Senate Democrats’ new budget proposal saves $ 107 billion to impose an amnesty for “millions” of illegal immigrants and invest in “smart and effective border security.”
The details of those measures have yet to be written by the Senate Judiciary Committee, but they are an ambitious marker that ignites the fifth great immigration debate of this century.
Previous attempts were victims of divisions within the ranks of immigrant rights advocates or partisan differences. But by leveraging the budget process, Democrats envision passing the bill without the need for bipartisan support, overcoming that second hurdle.
Senate Majority Leader Charles E. Schumer announced the immigration plans as part of the comprehensive budget package, which included plans for universal preschool, free community college, a major program to combat global warming, and massive new spending on housing, government offices and government. sponsored research and development.
“In essence, this legislation is about restoring the middle class in the 21st century and giving more Americans the opportunity to get there,” Schumer said in a letter to his colleagues.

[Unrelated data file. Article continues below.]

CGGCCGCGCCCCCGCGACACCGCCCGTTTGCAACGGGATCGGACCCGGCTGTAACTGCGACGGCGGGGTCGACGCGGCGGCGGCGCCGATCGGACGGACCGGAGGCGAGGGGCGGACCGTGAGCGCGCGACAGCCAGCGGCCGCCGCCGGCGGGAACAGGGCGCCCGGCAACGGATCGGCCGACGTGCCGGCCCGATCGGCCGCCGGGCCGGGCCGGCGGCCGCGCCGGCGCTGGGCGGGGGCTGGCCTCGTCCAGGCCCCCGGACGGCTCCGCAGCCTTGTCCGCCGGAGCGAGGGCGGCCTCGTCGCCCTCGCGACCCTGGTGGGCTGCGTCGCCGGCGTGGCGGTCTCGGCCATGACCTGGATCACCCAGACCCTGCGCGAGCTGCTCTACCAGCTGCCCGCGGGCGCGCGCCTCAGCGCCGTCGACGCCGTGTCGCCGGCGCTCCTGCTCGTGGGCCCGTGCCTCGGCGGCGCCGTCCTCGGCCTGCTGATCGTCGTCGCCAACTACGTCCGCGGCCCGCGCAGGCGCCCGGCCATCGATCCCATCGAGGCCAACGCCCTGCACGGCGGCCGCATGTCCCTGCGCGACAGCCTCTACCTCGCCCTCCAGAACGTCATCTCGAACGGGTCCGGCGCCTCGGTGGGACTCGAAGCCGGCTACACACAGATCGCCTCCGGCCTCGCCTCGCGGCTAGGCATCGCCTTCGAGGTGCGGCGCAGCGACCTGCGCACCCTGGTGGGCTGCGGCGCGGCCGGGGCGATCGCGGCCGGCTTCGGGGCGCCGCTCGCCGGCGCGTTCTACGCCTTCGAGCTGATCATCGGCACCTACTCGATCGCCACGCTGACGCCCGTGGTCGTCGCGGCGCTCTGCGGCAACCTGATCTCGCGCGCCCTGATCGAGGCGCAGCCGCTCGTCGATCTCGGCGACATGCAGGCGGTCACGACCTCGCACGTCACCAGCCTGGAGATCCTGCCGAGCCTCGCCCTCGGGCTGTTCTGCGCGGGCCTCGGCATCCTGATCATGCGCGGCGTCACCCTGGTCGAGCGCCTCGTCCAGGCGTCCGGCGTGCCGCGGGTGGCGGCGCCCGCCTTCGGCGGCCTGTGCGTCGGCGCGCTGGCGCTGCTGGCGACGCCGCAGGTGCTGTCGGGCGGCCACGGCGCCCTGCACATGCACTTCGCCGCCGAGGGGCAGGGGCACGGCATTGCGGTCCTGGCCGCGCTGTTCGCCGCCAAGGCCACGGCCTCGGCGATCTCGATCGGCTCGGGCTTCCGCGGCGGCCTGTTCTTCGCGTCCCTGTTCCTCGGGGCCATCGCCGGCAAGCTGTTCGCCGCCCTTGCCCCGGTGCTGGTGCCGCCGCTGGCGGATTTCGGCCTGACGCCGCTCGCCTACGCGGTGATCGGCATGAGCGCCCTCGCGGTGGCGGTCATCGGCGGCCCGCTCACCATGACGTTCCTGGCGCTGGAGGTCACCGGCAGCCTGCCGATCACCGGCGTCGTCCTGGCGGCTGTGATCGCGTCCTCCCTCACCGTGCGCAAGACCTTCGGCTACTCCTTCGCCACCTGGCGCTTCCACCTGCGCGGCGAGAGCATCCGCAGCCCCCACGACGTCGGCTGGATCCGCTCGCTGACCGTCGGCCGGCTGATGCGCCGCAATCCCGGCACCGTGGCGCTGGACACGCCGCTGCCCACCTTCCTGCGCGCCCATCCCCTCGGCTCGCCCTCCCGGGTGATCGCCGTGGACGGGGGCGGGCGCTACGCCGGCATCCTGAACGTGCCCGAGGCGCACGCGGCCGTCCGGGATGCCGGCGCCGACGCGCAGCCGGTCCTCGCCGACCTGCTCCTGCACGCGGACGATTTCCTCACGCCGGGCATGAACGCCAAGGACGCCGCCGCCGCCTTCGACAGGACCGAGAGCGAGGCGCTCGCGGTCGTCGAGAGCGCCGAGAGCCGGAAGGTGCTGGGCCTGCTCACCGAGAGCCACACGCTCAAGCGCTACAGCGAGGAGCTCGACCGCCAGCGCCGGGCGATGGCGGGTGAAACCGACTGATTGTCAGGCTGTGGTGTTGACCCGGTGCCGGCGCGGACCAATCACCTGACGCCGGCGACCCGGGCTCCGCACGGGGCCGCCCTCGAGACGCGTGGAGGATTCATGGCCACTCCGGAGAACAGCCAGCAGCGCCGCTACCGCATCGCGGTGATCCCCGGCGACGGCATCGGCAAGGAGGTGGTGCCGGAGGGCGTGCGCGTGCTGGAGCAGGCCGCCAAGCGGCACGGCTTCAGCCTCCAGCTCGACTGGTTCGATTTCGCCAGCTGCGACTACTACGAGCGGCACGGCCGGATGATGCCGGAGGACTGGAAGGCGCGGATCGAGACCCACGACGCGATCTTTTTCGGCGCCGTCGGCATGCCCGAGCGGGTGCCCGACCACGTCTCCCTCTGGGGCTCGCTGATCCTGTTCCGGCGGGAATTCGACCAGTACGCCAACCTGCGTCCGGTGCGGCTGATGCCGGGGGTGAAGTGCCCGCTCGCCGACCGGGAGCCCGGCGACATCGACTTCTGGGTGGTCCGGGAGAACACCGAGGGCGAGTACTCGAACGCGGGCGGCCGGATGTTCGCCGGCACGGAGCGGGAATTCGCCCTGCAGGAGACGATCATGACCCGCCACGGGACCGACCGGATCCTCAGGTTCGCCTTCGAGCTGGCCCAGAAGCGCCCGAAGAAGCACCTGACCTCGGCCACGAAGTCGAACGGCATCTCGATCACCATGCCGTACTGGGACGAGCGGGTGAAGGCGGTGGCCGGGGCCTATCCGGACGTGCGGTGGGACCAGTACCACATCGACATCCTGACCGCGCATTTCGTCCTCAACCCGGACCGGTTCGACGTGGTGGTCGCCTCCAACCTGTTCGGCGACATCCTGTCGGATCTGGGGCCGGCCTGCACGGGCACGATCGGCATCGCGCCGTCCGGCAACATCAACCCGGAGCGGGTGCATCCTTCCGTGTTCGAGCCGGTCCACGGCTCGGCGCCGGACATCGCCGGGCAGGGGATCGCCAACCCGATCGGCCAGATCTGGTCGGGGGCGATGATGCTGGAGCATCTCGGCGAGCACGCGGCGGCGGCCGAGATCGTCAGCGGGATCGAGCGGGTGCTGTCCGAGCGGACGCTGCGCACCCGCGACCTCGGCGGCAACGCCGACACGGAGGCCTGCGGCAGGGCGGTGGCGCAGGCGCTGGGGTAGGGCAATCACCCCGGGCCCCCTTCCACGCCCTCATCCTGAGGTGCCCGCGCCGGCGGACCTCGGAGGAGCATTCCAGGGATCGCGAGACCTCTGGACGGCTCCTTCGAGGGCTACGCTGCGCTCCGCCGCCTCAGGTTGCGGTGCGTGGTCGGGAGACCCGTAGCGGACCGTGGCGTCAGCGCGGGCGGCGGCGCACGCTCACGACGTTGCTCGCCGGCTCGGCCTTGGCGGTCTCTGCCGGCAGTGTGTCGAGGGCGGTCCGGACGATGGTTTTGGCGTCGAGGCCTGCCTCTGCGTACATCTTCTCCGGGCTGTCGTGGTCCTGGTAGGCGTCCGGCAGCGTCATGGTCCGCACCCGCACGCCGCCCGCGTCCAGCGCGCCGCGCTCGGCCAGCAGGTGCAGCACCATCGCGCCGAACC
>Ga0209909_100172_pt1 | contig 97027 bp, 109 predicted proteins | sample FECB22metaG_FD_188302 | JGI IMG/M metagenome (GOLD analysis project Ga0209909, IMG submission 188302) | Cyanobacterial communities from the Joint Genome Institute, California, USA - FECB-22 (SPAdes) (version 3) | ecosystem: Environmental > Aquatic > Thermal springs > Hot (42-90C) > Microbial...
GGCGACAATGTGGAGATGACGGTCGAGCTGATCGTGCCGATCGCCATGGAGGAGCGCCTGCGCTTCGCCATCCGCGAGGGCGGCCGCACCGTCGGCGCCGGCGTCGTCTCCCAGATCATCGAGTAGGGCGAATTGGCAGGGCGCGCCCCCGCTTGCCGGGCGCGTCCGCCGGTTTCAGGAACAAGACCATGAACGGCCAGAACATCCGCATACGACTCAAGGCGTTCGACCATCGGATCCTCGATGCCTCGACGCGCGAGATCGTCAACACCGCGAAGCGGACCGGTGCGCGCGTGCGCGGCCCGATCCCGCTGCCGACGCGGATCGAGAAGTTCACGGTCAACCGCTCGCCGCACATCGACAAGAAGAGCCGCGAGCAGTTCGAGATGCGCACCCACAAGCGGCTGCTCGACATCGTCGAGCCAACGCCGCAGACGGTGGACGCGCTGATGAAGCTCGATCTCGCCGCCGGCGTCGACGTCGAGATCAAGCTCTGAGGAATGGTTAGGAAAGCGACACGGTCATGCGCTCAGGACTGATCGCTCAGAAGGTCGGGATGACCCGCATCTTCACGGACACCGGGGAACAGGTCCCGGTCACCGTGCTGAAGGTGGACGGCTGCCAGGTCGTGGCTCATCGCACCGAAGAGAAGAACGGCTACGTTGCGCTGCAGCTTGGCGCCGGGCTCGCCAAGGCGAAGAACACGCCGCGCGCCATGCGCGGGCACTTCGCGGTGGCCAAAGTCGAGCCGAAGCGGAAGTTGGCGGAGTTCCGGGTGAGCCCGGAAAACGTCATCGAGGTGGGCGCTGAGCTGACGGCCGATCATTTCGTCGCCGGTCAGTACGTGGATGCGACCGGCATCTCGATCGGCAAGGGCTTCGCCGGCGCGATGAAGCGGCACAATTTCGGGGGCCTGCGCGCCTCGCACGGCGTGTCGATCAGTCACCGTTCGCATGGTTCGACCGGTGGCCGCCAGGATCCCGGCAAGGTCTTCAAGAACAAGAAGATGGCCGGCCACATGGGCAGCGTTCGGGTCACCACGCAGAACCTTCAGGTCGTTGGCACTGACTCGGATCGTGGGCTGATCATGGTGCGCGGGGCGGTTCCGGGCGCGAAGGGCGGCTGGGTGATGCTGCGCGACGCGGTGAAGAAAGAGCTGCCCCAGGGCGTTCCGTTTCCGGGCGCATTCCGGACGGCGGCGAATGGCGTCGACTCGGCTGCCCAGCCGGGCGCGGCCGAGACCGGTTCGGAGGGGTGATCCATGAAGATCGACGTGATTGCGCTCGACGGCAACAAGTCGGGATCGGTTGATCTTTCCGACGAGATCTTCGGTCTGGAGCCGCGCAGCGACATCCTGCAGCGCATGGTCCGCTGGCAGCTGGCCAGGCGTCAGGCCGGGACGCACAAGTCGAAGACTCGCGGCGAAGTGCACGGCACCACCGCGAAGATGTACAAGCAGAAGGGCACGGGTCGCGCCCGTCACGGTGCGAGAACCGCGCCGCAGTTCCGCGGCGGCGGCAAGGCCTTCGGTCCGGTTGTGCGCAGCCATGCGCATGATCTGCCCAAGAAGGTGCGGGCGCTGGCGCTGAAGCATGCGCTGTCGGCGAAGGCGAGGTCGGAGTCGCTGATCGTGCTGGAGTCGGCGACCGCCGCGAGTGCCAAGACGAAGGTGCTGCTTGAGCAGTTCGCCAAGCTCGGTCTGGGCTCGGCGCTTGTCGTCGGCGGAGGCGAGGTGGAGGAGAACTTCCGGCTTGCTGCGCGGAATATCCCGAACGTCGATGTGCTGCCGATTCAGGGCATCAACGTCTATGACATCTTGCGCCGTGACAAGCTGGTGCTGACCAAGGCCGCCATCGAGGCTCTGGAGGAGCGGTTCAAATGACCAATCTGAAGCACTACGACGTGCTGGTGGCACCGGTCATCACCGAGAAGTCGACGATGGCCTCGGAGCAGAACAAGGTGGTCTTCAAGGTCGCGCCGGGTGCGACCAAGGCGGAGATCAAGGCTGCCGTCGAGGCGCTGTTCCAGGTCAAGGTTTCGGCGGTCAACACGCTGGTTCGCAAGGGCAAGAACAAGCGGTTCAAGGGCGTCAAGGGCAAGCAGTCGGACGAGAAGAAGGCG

The budget is a planning document and, if approved by the Senate, various committees are charged with writing the actual legislative language to accomplish those goals.
On immigration, Mr. Schumer said the bill instructs the Judiciary Committee to grant “permanent legal status to qualified immigrants” and to make “investments in smart and effective border security measures.”
He said nothing about tightening the domestic enforcement, such as using E-Verify to allow companies to remove illegal immigrant workers, which had been an element of previous immigration commitments.
A 2006 attempt at a broad amnesty was approved by the Senate, but never saw action in the House. A year later, a bill failed to pass the Senate.
In 2013, another bill passed again Senate but the House did not accept it.
And during the Trump administration, the president proposed a deal to legalize some illegal “Dreamers” in exchange for border wall money, but Democrats rejected that proposal as too high a price to pay.